"Aprendí que puedo hablar/I learned that I could speak": Examining identity processes that shape the development of personal and public youth voice in Youth Radio Arts for immigrant youth
Paper in a Symposium (Symp)
5:20 PM, Wednesday 30 Aug 2017 (30 minutes)
Convention Center - 205 B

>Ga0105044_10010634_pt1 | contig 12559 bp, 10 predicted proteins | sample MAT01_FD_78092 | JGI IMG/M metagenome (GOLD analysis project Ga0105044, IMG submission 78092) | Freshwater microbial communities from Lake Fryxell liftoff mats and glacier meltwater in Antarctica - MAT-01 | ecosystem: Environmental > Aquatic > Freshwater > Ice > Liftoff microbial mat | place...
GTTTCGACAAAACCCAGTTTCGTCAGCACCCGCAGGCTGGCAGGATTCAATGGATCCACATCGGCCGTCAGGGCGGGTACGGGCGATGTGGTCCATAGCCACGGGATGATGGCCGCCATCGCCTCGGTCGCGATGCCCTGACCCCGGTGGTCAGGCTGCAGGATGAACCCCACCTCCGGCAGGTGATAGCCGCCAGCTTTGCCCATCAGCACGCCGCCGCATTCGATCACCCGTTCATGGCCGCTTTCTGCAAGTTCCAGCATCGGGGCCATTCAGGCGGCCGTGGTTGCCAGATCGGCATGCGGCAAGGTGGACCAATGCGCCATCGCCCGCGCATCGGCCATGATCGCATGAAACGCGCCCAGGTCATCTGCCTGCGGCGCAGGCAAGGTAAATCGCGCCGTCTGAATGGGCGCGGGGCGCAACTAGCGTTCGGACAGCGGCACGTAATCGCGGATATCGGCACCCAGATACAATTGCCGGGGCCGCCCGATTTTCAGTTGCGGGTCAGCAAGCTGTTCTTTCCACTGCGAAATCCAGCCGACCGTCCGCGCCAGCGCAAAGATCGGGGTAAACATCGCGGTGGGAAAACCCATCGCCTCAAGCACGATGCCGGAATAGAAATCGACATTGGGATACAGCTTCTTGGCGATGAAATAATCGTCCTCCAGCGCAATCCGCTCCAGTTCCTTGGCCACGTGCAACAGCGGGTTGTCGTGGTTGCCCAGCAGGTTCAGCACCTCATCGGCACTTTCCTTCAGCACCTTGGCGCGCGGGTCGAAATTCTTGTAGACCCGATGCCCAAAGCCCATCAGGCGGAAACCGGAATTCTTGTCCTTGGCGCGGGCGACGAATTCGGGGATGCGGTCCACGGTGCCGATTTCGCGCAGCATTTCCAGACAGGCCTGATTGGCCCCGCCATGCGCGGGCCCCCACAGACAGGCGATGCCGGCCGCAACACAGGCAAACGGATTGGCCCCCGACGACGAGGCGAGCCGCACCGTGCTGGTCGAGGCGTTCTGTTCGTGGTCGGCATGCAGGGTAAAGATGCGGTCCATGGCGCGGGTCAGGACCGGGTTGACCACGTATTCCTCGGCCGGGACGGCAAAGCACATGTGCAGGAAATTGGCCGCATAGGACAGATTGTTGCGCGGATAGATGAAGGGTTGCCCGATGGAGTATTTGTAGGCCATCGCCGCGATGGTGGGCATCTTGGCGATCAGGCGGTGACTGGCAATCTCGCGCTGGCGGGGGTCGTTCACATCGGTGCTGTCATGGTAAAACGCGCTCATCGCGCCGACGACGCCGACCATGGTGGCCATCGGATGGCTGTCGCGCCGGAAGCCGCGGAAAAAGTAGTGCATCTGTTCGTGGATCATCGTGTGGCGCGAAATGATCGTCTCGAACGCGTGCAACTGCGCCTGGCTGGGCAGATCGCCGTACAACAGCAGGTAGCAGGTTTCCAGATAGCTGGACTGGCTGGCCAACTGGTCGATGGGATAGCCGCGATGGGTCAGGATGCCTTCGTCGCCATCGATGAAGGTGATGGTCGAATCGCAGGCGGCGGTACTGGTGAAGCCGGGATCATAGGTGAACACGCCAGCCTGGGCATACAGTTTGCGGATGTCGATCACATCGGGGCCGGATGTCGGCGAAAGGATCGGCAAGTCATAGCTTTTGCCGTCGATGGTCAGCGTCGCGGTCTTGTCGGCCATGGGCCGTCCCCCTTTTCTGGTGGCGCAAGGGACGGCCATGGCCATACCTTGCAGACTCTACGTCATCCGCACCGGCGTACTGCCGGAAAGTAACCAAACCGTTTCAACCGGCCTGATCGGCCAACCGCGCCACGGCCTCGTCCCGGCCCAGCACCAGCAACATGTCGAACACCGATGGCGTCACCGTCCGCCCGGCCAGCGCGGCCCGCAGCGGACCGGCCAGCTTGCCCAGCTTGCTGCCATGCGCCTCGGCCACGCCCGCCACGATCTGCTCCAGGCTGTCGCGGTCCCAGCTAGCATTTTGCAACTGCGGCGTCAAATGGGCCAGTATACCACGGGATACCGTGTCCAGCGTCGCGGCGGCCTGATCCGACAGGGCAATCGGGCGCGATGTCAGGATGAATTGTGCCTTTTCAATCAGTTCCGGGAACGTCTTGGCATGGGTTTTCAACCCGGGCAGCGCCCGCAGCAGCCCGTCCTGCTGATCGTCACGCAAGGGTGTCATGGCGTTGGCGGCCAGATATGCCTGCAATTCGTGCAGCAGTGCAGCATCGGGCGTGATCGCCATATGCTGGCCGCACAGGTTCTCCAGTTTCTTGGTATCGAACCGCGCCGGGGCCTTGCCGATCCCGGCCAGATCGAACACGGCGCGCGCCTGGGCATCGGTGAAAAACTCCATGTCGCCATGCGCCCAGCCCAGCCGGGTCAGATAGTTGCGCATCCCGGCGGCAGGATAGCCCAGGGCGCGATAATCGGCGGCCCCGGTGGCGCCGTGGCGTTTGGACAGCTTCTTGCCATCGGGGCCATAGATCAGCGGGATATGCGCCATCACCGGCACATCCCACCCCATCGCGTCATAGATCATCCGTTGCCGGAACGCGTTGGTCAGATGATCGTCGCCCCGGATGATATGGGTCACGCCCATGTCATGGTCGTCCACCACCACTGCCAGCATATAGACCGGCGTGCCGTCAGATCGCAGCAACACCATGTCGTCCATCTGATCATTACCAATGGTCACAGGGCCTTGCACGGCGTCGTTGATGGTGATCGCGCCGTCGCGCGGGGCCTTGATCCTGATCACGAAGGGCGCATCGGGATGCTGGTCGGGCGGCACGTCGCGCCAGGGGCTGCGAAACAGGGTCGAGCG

This paper examines identity processes that contributed to the development of personal and public voice among immigrant youth participating in a year-long Youth Radio Arts program. I focus on the semiotic work involving identity constructions engaged by youth through the use and production of cultural elements such as a youth feature story. As a material artifact, a feature story can be used to develop connections among different spheres of experience, such as home, peer groups, and school, when class discussion supports these kinds of explicit connections and class projects promote semiotic work (semiosis) on the part of students. The meaning making and identity work undertaken through the use and creation of cultural elements in the program created spaces for containing and transforming feelings, identities, and exploring alternative experiences through imagination. To understand how resources for identity development afforded within the program were appropriated and transformed by the individual-within-the-collective, and how identity processes become consequential for individual learning and development, I combine elements of interactional ethnography (Putney et al., 2000) and sociocultural psychology with a semiotic focus (Zittoun, 2006). This paper examines identity processes through the case of Tania and her radio feature story entitled “Teen Views of Sex.” Analysis of the production process and content, supported by interviews and other ethnographic data, illustrates significant identity work in relation to the community. Work on the feature story led to a transformation in Tania’s relationship to herself, as well as to others, to discourses and practices and to objects of knowledge. These identity relocations became real through the acknowledgment of others in the class through public critiques, public showcases, and the media when KGNU selected their feature story for broadcast. The identity shifts discussed in the paper reveal participatory processes that allowed her to express, and importantly, to be acknowledged by others for core values that were consonant with her home community, creating continuity among spheres of experience among home and the program and, by association, school.